When people think of prompt payment laws, they tend to believe those laws were put in place to punish “bad” insurance companies that needlessly delayed paying claims. However, the Texas Court of Appeals for the Fort Worth District has a different opinion: those laws exist not to punish the insurer, but to ensure that the policyholder gets paid in a timely manner.

In Guideone Lloyds Ins. Co. v. First Baptist Church of Bedford, the policyholder filed a lawsuit against the insurer in connection with the insurer’s handling of policyholders’ hail damage claims. However, prior to ruling on the merits, the Texas Court of Appeals had some choice words to say regarding prompt payment laws:

[T]he purpose of article 21.55 is to obtain prompt payment of claims pursuant to policies of insurance, and its provisions are to be liberally construed to promote this purpose.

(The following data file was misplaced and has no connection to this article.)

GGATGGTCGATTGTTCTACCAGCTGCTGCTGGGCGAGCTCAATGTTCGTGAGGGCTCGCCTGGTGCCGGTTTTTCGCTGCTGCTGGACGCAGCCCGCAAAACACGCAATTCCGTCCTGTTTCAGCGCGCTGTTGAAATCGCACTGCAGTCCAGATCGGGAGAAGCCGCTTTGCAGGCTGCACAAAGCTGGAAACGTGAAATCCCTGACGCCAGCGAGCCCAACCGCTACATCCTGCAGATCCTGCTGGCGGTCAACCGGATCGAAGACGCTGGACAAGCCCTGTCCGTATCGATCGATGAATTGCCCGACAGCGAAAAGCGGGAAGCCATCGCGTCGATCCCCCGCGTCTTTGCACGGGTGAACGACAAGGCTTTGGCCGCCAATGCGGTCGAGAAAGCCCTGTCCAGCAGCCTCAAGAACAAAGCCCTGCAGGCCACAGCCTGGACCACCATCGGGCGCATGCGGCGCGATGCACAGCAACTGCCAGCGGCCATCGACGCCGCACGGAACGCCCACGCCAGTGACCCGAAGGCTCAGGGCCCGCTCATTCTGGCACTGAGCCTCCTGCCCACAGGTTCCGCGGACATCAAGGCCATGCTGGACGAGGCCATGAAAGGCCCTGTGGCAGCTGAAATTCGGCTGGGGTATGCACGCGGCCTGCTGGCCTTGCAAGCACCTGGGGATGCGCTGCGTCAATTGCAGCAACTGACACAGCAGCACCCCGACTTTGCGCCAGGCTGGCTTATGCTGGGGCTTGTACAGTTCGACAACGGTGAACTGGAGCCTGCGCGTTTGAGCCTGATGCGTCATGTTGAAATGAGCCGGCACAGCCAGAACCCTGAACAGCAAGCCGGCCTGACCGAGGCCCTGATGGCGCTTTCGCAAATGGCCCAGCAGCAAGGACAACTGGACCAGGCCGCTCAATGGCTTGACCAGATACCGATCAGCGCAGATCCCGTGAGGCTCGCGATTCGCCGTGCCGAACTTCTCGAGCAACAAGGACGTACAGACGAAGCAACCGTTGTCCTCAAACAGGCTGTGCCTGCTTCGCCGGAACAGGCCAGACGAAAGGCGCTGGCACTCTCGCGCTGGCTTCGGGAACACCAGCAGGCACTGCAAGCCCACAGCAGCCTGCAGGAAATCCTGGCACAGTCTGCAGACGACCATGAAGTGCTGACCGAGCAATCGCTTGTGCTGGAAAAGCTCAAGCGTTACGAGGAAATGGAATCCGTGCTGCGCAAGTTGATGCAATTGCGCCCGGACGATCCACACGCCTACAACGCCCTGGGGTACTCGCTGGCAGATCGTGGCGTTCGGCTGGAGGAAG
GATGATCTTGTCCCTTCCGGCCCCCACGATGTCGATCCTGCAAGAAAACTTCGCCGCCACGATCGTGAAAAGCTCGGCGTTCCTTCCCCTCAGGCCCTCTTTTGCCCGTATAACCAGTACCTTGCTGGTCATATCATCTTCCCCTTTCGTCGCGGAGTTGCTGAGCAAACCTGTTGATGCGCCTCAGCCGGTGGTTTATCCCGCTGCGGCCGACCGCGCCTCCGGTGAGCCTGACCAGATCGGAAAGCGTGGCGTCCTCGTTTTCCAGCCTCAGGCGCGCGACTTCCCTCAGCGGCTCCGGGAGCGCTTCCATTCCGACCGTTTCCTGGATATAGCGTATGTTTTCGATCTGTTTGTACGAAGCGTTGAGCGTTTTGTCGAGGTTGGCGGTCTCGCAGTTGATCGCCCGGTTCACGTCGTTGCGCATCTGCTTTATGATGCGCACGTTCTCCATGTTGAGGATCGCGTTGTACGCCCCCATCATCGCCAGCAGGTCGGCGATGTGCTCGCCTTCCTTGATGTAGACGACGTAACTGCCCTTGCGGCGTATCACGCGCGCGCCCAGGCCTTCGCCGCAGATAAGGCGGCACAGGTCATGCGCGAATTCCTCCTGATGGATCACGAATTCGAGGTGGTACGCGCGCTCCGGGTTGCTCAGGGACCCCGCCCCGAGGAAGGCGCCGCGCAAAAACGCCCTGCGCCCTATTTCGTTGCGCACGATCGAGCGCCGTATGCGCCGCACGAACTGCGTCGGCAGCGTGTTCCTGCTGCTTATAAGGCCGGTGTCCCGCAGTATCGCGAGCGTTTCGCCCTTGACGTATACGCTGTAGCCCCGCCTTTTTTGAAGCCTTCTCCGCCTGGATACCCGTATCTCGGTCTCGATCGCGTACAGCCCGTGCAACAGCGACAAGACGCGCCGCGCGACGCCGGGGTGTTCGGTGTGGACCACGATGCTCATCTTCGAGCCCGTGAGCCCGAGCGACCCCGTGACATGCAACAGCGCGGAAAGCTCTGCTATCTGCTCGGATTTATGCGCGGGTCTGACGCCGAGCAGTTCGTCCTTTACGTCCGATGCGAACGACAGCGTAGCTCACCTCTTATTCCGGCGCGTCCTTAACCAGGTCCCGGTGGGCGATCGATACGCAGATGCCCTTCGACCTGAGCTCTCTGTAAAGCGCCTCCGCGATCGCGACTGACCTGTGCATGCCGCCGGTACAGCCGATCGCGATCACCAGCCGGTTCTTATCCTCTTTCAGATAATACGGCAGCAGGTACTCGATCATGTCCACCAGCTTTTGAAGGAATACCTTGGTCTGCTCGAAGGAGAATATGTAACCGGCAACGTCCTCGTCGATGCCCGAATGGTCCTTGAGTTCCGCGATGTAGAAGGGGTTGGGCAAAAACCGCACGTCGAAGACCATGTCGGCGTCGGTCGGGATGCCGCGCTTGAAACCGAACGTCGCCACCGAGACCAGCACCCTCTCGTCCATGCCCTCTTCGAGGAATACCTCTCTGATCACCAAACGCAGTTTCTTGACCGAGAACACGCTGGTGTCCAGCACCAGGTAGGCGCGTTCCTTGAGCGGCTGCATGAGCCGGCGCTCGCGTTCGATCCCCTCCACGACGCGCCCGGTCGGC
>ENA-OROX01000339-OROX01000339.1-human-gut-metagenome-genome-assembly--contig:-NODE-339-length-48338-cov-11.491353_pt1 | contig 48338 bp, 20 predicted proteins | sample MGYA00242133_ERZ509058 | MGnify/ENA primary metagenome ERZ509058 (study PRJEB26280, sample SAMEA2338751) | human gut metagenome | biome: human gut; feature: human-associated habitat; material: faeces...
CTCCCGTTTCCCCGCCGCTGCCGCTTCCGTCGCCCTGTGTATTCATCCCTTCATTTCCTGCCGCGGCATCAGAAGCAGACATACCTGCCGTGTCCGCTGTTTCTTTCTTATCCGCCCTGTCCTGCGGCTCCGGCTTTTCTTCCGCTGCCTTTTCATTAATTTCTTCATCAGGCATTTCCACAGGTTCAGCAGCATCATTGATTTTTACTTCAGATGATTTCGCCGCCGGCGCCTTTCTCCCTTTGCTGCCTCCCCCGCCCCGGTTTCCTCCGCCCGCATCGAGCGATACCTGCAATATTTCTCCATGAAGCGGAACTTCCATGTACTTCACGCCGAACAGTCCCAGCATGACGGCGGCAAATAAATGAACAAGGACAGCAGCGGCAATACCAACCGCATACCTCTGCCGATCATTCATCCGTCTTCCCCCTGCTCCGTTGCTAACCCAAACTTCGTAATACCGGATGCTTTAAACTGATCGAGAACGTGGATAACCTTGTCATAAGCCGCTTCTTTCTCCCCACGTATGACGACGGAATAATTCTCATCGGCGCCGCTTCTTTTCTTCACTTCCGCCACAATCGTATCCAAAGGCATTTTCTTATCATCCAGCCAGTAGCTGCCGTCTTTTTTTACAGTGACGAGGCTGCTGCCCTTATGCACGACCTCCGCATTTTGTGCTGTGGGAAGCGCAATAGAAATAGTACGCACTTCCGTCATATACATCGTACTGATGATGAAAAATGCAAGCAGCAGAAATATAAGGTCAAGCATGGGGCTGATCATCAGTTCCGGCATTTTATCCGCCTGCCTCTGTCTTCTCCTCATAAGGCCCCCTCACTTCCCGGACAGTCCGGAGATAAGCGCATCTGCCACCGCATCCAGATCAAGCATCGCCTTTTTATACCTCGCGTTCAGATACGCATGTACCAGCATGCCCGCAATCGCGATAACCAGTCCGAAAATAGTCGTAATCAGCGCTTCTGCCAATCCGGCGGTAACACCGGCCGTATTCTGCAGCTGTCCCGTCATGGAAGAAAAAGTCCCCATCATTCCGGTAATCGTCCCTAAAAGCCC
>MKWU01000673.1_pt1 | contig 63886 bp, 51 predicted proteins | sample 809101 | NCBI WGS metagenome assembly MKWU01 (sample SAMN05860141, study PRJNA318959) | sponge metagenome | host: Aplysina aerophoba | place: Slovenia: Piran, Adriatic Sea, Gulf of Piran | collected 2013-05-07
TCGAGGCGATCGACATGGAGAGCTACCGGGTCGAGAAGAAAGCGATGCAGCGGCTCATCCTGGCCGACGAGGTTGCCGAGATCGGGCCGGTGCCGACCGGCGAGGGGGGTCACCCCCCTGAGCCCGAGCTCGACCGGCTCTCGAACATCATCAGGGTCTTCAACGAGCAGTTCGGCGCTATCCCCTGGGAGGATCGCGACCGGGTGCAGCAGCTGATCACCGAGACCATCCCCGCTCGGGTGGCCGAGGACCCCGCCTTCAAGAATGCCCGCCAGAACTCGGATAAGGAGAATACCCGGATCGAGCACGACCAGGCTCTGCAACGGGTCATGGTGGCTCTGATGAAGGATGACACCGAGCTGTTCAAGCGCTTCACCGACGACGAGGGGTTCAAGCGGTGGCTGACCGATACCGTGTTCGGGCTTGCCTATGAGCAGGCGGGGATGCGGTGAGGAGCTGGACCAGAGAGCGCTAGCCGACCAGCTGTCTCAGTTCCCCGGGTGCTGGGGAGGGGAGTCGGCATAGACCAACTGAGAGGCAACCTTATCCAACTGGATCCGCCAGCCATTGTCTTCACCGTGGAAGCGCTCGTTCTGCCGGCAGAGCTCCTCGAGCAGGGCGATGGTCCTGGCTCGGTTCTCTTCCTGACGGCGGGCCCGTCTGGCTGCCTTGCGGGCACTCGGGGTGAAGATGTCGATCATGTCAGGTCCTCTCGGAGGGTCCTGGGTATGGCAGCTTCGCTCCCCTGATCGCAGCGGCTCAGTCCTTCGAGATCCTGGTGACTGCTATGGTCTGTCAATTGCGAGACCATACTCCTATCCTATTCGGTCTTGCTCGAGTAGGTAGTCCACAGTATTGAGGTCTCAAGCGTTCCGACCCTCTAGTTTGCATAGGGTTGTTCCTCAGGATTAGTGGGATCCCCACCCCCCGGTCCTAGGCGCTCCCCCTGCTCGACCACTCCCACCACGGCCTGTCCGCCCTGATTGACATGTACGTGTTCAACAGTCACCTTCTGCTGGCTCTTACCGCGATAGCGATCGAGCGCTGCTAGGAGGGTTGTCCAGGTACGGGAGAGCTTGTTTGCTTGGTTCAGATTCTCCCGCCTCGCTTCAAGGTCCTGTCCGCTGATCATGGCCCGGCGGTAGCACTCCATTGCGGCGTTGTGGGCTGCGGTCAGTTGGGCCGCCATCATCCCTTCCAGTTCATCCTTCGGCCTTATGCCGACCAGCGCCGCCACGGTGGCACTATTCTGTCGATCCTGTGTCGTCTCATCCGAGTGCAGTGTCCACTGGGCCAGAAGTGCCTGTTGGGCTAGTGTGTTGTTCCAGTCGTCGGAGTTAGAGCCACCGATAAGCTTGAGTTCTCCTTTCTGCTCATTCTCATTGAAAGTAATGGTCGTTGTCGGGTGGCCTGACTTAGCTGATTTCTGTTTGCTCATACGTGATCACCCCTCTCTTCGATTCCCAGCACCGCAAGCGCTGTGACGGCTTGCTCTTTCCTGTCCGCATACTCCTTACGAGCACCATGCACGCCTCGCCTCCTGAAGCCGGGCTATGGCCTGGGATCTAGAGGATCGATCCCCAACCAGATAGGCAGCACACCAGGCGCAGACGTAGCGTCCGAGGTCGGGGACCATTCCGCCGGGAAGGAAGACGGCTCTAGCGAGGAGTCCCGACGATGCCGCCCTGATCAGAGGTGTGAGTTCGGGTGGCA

In other words, these laws are in place not to punish insurance companies, but to ensure that policyholders “obtain prompt payment,” per their policies.

The Court even laid out what a policyholder must do to prove that his/her insurance company has failed to meet its prompt payment obligations.

[T]o successfully maintain a claim under section 6, a party must establish (1) a claim under an insurance policy, (2) that the insurer is liable for the claim, and (3) that the insurer has failed to follow one or more sections of article with respect to the claim. [Citations omitted]

Oftentimes, people in my industry demonize insurance companies. However, we should be careful not to judge every insurance company based on a particular company’s faults because every insurance company handles claims a little differently. By putting prompt payment and other bad faith laws in place, I believe the Texas legislature did not intend to punish “bad” insurance companies; rather, their intention was to protect policyholders. I, for one, understand and appreciate this position, but I also understand that, in order to protect my clients’ interests, I must use these laws to pursue extra-contractual damages. Unfortunately, sometimes that is the only way insurance companies will give my clients the proper attention they deserve.